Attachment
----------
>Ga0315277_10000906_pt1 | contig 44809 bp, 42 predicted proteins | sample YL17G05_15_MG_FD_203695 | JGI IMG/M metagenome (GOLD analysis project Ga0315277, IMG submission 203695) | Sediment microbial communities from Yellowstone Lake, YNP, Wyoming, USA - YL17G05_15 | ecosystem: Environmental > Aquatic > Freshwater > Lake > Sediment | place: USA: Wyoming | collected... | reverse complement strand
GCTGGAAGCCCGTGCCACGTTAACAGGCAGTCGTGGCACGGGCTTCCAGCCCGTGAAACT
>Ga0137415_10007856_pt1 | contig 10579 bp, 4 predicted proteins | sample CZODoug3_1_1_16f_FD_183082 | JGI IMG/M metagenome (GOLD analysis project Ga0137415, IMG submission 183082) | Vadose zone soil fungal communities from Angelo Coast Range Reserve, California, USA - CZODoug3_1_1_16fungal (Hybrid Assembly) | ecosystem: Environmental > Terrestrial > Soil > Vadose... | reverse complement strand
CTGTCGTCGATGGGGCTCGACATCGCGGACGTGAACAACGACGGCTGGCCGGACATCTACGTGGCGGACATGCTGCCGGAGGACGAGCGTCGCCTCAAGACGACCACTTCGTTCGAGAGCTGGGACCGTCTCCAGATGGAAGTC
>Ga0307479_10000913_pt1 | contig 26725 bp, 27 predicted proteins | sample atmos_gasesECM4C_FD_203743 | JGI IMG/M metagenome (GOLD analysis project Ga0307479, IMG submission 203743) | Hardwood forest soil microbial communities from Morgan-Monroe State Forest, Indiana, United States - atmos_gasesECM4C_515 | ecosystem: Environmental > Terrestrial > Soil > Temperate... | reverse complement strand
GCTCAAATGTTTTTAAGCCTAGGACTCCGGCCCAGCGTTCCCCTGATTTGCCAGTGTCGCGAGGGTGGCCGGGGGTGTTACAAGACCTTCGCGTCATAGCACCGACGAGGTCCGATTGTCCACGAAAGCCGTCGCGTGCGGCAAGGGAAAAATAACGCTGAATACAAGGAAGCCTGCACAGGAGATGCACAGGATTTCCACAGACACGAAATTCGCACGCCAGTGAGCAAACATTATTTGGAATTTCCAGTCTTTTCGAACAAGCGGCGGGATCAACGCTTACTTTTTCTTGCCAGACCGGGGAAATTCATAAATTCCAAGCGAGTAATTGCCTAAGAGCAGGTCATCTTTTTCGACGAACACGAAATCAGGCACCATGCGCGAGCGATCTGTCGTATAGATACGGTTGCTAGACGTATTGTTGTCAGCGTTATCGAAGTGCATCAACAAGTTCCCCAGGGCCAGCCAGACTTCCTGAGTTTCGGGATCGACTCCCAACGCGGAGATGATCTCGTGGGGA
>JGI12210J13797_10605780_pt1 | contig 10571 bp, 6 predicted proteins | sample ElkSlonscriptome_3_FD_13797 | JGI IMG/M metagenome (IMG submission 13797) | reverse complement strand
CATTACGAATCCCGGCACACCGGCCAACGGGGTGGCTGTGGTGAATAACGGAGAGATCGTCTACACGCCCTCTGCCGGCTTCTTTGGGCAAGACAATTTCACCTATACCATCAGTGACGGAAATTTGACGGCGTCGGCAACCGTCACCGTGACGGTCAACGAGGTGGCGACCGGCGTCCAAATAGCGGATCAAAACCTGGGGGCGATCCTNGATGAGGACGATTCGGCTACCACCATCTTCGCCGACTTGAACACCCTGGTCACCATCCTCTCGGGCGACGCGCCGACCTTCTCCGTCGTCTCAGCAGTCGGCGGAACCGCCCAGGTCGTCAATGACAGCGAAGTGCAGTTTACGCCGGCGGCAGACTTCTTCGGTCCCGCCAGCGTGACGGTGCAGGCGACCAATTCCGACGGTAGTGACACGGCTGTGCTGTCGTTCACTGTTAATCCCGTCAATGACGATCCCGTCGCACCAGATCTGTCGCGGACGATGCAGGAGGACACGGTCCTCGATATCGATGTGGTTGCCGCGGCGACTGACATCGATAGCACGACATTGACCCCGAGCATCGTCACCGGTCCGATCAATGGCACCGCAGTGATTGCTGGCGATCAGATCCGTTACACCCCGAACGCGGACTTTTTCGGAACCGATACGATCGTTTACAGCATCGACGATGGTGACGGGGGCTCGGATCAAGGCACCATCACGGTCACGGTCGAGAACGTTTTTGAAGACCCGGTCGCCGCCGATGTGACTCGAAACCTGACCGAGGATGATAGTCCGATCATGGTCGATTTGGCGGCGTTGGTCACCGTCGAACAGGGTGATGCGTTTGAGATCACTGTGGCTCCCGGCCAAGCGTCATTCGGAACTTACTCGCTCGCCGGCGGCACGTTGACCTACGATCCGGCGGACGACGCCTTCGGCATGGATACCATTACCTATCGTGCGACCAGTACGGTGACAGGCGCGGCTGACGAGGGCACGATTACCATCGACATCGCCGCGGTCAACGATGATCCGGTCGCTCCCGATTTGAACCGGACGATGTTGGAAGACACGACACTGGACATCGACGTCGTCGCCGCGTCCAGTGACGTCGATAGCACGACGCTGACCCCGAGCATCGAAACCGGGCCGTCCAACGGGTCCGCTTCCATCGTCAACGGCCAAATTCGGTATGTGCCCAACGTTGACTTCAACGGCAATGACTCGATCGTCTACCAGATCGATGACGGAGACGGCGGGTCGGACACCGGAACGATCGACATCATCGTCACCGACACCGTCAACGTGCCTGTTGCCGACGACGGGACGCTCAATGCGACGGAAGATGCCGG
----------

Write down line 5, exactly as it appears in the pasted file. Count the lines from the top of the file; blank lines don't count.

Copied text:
>Ga0307479_10000913_pt1 | contig 26725 bp, 27 predicted proteins | sample atmos_gasesECM4C_FD_203743 | JGI IMG/M metagenome (GOLD analysis project Ga0307479, IMG submission 203743) | Hardwood forest soil microbial communities from Morgan-Monroe State Forest, Indiana, United States - atmos_gasesECM4C_515 | ecosystem: Environmental > Terrestrial > Soil > Temperate... | reverse complement strand